By Roger J Kerr
Any forecast or outlook for the direction of New Zealand interest rates needs to take into account the two entirely separate and independent interest rate markets that drive the overall shape/slope of the interest rate yield curve.
Inflation trends and RBNZ responses with the OCR determine our short-term interest rates out to three years forward.
However, beyond three years the movements in interest rates do not have much to do with New Zealand and our economy/finances; the three to 10 year swap interest rates are all driven by US Treasury Bond yield movements.
Currently US 10-year Treasury Bonds are moving up as US economic data prints stronger and the Federal Reserve have stuck to their guns about increasing their short-term interest rates.
It would not be too aggressive to forecast US long-term interest rates increasing another 1.00% over the next 12 months and our three to 10 year yields correspondingly increasing by a similar amount.
The direction of our short-term interest rates is not as clear-cut in my view.
The arguments for and against significant increases in 2018 are summarised as follows:-
Scenario 1: Winston is right and we witness a significant economic slowdown
A weaker economic growth path and outlook will be reflected in consumer and business confidence levels falling away.
If this happen, business firms will be less able to pass through any cost increases with wages, currency and fuel into their selling prices i.e. inflation does not increase.
House price trends also come into the equation; a major correction downwards in house prices means that it is much less likely the RBNZ will increase interest rates that would squeeze property owners even more.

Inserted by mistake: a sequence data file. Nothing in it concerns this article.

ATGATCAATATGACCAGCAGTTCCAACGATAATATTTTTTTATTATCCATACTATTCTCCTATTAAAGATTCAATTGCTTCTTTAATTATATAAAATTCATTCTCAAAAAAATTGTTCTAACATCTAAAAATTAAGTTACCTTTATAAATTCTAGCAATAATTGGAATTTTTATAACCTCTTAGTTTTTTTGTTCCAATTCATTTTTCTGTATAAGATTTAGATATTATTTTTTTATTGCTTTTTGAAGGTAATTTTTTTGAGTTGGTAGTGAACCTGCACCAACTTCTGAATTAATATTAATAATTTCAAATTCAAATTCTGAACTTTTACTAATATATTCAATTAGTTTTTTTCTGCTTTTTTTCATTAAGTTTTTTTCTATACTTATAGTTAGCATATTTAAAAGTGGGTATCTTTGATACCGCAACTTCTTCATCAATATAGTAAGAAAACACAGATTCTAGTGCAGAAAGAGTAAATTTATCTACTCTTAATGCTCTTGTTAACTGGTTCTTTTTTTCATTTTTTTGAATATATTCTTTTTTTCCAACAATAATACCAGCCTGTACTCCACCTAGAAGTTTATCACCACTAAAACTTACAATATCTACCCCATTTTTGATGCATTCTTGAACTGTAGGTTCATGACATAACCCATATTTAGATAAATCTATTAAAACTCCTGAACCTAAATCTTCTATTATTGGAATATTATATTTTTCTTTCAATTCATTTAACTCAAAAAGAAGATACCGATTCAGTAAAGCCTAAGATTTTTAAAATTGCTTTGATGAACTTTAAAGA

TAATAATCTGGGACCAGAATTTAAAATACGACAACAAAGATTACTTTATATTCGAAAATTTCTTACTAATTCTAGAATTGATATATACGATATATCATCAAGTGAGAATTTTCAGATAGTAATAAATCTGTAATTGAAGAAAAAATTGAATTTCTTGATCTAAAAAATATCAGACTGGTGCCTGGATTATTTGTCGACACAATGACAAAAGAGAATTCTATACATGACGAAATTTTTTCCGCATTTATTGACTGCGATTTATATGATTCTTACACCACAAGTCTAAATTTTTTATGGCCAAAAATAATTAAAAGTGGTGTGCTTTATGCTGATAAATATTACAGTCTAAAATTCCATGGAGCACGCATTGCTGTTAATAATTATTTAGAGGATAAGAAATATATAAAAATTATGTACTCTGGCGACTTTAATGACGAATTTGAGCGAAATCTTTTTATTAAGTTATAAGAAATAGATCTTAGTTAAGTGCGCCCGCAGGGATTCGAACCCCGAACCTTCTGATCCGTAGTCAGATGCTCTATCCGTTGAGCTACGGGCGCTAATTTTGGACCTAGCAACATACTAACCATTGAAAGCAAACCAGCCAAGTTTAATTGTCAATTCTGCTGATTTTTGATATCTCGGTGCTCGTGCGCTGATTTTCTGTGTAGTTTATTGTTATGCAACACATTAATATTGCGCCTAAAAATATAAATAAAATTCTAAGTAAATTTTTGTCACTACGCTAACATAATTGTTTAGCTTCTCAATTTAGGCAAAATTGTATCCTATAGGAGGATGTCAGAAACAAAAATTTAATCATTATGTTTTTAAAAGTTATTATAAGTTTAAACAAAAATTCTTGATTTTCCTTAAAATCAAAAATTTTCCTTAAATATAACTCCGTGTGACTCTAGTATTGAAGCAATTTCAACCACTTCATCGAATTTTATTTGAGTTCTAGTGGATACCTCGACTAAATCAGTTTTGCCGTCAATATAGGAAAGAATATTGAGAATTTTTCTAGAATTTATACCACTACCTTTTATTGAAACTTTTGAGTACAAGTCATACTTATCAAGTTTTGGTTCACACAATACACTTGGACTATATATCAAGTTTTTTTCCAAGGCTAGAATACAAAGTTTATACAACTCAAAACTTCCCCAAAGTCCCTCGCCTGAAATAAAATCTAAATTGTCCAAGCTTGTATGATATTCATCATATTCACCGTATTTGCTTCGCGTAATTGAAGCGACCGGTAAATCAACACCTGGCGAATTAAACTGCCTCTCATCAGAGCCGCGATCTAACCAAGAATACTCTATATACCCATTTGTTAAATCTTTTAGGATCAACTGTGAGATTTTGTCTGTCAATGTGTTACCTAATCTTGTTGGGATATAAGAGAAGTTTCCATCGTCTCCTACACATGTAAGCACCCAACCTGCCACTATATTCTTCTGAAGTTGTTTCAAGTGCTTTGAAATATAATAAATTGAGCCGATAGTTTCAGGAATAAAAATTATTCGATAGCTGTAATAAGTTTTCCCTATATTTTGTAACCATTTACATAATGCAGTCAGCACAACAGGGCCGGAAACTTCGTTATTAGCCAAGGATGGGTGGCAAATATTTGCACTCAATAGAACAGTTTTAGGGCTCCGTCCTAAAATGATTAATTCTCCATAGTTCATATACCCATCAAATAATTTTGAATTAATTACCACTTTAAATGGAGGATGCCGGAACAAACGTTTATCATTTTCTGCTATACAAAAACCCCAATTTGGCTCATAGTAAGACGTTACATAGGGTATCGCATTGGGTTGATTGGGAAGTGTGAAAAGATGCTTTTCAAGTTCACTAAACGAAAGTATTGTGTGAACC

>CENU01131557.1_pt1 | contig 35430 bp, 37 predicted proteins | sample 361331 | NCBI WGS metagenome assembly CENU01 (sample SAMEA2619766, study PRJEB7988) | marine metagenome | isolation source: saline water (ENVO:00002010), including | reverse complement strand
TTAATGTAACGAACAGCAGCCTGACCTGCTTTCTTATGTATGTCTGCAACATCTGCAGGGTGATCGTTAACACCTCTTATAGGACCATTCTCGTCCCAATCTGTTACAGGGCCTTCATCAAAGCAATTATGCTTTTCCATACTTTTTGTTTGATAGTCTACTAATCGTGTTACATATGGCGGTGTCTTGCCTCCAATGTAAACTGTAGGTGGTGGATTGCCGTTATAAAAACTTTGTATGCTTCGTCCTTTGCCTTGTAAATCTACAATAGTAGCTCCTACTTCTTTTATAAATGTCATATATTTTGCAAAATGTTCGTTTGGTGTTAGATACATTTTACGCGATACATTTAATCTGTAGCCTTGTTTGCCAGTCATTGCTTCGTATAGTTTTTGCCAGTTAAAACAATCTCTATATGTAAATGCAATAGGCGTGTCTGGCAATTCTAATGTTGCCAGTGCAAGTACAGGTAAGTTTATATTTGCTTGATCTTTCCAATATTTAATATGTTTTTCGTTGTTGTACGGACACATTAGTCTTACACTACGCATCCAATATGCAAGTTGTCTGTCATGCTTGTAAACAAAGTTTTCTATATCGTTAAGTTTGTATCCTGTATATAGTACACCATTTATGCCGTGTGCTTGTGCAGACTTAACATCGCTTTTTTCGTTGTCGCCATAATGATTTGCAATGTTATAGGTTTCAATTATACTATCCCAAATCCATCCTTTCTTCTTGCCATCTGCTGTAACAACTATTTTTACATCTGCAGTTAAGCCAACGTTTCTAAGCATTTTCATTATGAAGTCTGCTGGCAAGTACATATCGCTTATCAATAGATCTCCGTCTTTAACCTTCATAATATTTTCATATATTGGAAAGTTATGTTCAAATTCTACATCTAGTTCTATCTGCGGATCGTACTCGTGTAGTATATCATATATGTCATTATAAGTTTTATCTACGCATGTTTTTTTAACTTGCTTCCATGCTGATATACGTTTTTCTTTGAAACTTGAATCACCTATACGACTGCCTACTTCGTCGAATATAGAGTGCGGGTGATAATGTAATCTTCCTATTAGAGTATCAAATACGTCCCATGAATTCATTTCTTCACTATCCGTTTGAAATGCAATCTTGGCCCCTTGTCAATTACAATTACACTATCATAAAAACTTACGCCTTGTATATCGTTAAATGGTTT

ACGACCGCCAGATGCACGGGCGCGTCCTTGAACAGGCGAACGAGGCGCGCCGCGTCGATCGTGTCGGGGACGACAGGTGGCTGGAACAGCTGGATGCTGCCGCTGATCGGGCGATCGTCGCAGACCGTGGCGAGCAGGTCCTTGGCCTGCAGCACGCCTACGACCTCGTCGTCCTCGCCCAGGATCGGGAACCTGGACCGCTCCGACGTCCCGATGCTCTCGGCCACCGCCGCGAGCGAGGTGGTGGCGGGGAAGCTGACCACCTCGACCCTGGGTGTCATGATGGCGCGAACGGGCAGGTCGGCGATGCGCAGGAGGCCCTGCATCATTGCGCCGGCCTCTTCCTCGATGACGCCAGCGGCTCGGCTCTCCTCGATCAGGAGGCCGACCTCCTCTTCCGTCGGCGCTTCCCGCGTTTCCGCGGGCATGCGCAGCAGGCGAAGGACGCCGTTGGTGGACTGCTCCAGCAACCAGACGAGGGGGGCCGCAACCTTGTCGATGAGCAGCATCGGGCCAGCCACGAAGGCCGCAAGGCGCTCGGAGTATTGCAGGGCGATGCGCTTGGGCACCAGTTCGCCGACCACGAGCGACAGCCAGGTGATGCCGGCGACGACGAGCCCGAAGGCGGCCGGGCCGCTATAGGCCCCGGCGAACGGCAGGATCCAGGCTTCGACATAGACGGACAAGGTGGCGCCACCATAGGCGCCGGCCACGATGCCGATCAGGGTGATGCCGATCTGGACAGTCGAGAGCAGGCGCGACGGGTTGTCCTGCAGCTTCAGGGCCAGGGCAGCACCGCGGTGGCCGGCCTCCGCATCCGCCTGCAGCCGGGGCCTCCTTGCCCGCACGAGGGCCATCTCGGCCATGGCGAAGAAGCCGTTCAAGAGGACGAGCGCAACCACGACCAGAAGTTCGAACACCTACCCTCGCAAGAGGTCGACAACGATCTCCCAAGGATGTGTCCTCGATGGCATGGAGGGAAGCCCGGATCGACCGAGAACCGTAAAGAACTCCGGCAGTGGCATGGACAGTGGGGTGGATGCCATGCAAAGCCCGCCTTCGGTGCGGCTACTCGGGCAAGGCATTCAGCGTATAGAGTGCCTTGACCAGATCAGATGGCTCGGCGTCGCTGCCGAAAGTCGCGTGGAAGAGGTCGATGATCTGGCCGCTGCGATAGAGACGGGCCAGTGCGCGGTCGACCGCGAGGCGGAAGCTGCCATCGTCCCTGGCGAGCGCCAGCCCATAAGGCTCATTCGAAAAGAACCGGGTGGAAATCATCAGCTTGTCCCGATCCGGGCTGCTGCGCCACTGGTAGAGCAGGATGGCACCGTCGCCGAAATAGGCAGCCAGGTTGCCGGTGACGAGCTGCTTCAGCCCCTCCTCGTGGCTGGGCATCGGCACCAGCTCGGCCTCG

Scenario 2: Status-quo for economic growth and inflation increases
Should economic growth maintain its current pace, the probability of the RBNZ being forced to change their benign inflation outlook increases.
Current RBNZ inflation forecasts are based off a 77.50 TWI exchange rate, today it is 5.5% lower at 73.13.
Tradable inflation will increase from both the currency impact and higher oil prices.
Business firms will be more confident about achieving price increases to compensate for their higher wages costs.
Construction and food prices continue to increase for their own unique supply/demand reasons.
Under this scenario the annual inflation rate will be above 2.00% through 2018, not 1.00% as the RBNZ currently forecast.
In their current mood the RBNZ will want to see actual higher inflation for a couple of quarters before changing their monetary policy stance.
However, they may well be behind the inflation eight-ball by mid-2018 adopting this approach and be forced to tighten harder.
Despite what Finance Minister Grant Robertson states about a dual RBNZ mandate with employment objectives potentially keeping interest rates lower, I doubt that any new Policy Targets Agreement with the RBNZ will change the future interest rate track.
Roger J Kerr contracts to PwC in the treasury advisory area. He specialises in fixed interest securities and is a commentator on economics and markets. More commentary and useful information on fixed interest investing can be found at rogeradvice.com